An ethnic Indian has taken his battle to die as a devout Hindu to an appeal court after a local authority in the U.K. ruled against allowing open-air cremations according to ancient religious rituals.
71-year-old Davender Ghai, from Tyneside, wants the right to burn funeral pyres in accordance with Hindu religious and cultural beliefs.
He is approaching an appeal court in a three-year battle to overturn a decision by Newcastle city council, which denied him a licence for a pyre because it was unlawful under the 1930 Cremation Act, according to a report in the Guardian newspaper.
The high court last May upheld the local authority’s ruling and justified the prohibition.
The Hindu community in the U.K. was outraged by comments of Justice Secretary Jack Straw, who supported the legislation prohibiting an open pyre funeral.
Mr. Straw, intervened in the case, contending that the legislation was not incompatible with Mr. Ghai’s human rights and that the decision was justified on the grounds of public health, public safety, public health and public morals.
“To suggest a practice which has been carried out for thousands of years and still is by 800 million Hindus in India is somehow ‘abhorrent’ is insensitive and very unhelpful. No one, including Baba Ghai, has ever suggested doing outdoor cremations in public,” the Hindu Forum of Britain reacted angrily to Mr. Straw’s remarks.
Hindus constitute the third largest religious group in the U.K., and there is potentially significant demand for open-air cremations.
Mr. Ghai, a devout Hindu, insists that the process is essential to free the soul after death. He had said that as a Hindu, he believed his “soul should be liberated in consecrated fire, ‘Agni’, after death — a sacramental rebirth.”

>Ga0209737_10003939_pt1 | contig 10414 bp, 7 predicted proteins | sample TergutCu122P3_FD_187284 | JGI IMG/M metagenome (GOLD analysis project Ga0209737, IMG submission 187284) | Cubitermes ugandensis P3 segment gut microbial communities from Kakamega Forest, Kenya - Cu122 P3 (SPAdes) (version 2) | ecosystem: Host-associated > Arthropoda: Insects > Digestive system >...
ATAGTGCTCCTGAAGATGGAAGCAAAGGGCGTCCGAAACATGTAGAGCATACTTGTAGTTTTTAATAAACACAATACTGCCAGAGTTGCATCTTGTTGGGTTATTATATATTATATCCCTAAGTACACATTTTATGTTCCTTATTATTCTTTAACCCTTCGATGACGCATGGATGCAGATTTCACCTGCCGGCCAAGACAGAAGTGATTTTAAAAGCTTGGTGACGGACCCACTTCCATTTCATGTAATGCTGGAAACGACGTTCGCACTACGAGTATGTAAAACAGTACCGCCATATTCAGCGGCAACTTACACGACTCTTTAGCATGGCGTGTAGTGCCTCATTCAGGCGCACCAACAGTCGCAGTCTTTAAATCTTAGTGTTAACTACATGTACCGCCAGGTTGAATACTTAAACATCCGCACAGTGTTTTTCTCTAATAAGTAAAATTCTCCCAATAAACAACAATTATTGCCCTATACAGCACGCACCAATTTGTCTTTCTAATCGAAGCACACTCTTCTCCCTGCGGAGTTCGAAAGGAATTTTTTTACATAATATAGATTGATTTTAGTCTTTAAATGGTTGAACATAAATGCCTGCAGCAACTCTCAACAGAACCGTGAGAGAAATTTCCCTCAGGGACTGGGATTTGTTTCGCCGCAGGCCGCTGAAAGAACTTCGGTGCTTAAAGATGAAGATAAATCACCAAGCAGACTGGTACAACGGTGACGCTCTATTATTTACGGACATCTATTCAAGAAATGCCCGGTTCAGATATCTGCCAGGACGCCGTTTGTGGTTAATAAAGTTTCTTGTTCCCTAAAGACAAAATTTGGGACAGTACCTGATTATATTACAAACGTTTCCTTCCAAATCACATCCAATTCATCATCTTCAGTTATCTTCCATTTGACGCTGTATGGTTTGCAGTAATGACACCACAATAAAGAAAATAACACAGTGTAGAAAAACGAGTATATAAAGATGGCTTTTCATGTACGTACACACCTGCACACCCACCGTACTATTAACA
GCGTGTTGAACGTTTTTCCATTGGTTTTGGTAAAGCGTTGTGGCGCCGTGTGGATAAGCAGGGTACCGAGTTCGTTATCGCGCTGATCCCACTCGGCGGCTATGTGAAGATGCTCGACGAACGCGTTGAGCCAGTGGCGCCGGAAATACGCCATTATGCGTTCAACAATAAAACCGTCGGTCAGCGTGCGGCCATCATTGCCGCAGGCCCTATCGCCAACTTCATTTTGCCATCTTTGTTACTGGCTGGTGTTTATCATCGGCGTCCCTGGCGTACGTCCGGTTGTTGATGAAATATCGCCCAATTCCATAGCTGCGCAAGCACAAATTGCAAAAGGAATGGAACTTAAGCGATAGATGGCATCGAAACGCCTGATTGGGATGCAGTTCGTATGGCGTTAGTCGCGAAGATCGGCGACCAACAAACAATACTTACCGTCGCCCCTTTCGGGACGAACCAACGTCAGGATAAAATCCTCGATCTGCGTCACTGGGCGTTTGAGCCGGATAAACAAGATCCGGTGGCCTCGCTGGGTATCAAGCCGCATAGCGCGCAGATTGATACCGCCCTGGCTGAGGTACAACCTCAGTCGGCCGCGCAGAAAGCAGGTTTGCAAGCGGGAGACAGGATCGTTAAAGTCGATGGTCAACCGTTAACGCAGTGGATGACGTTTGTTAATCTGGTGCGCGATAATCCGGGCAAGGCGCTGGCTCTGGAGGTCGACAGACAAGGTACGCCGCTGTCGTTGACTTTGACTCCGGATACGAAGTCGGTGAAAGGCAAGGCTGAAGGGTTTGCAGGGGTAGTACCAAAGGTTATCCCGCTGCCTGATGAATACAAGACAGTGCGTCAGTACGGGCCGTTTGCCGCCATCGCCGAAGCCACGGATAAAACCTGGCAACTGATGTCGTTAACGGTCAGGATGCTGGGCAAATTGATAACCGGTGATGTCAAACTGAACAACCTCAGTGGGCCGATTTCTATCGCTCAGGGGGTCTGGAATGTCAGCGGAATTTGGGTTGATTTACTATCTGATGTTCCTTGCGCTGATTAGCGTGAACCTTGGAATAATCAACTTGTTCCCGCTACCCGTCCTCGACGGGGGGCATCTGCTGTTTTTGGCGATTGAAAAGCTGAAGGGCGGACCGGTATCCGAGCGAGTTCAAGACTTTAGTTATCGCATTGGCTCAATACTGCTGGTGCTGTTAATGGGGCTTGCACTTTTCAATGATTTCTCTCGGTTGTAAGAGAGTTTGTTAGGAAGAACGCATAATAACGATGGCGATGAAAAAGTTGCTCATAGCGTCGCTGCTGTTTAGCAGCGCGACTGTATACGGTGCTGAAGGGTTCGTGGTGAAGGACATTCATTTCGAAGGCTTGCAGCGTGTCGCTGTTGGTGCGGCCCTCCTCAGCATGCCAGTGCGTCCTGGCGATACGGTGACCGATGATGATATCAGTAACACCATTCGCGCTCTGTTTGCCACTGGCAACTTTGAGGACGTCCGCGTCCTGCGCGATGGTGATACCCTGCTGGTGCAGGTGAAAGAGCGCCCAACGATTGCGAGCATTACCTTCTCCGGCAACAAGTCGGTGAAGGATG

Mr. Ghai was optimistic about his chances in the court of appeal.
“He (Straw) should not have said those things about our tradition and culture. We gained a lot of support after that. I’m very positive I can win this. The only way I will give up is if I die,” Mr. Ghai was quoted as saying by the British daily.
The hearing is expected to last three days.
Last year Mr. Ghai had told the High Court he wanted to die “with dignity” and not be “bundled in a box“.
Mr. Ghai’s had earlier told the High Court that he wanted his 40-year-old eldest son Sanjay, who lives in Canada, to light the funeral pyre while the rest of his family watches.
In 2006 Newcastle City Council had refused Mr. Ghai permission to establish a site for cremations in the open.
According to the ruling of the local authority, the burning of human remains anywhere outside a crematorium was prohibited under the 1902 Cremation Act — a ruling supported by the U.K. Ministry of Justice.
Many British Hindus send the bodies of their relatives to India to ensure they are burnt in line with religious tradition.